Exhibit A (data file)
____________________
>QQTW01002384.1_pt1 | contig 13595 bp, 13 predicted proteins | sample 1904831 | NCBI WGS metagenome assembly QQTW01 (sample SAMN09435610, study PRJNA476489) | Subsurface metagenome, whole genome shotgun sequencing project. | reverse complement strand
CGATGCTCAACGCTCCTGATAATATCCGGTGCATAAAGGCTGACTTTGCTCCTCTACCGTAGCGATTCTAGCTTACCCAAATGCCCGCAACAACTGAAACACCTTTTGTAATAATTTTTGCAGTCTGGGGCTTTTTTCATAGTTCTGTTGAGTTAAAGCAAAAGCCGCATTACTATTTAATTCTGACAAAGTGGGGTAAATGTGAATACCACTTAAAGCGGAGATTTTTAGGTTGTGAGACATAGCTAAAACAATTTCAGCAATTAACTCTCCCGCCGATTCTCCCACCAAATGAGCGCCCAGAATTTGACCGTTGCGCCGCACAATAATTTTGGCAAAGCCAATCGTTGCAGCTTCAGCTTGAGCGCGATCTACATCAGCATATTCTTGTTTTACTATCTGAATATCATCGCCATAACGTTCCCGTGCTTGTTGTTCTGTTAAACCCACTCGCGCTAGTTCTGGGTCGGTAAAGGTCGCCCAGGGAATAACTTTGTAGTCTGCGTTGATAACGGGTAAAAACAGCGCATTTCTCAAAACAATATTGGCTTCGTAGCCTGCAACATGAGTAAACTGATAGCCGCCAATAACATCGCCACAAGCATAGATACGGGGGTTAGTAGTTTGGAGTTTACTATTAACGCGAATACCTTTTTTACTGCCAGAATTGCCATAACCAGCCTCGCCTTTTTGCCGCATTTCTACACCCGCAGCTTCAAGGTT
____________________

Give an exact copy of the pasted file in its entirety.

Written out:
>QQTW01002384.1_pt1 | contig 13595 bp, 13 predicted proteins | sample 1904831 | NCBI WGS metagenome assembly QQTW01 (sample SAMN09435610, study PRJNA476489) | Subsurface metagenome, whole genome shotgun sequencing project. | reverse complement strand
CGATGCTCAACGCTCCTGATAATATCCGGTGCATAAAGGCTGACTTTGCTCCTCTACCGTAGCGATTCTAGCTTACCCAAATGCCCGCAACAACTGAAACACCTTTTGTAATAATTTTTGCAGTCTGGGGCTTTTTTCATAGTTCTGTTGAGTTAAAGCAAAAGCCGCATTACTATTTAATTCTGACAAAGTGGGGTAAATGTGAATACCACTTAAAGCGGAGATTTTTAGGTTGTGAGACATAGCTAAAACAATTTCAGCAATTAACTCTCCCGCCGATTCTCCCACCAAATGAGCGCCCAGAATTTGACCGTTGCGCCGCACAATAATTTTGGCAAAGCCAATCGTTGCAGCTTCAGCTTGAGCGCGATCTACATCAGCATATTCTTGTTTTACTATCTGAATATCATCGCCATAACGTTCCCGTGCTTGTTGTTCTGTTAAACCCACTCGCGCTAGTTCTGGGTCGGTAAAGGTCGCCCAGGGAATAACTTTGTAGTCTGCGTTGATAACGGGTAAAAACAGCGCATTTCTCAAAACAATATTGGCTTCGTAGCCTGCAACATGAGTAAACTGATAGCCGCCAATAACATCGCCACAAGCATAGATACGGGGGTTAGTAGTTTGGAGTTTACTATTAACGCGAATACCTTTTTTACTGCCAGAATTGCCATAACCAGCCTCGCCTTTTTGCCGCATTTCTACACCCGCAGCTTCAAGGTT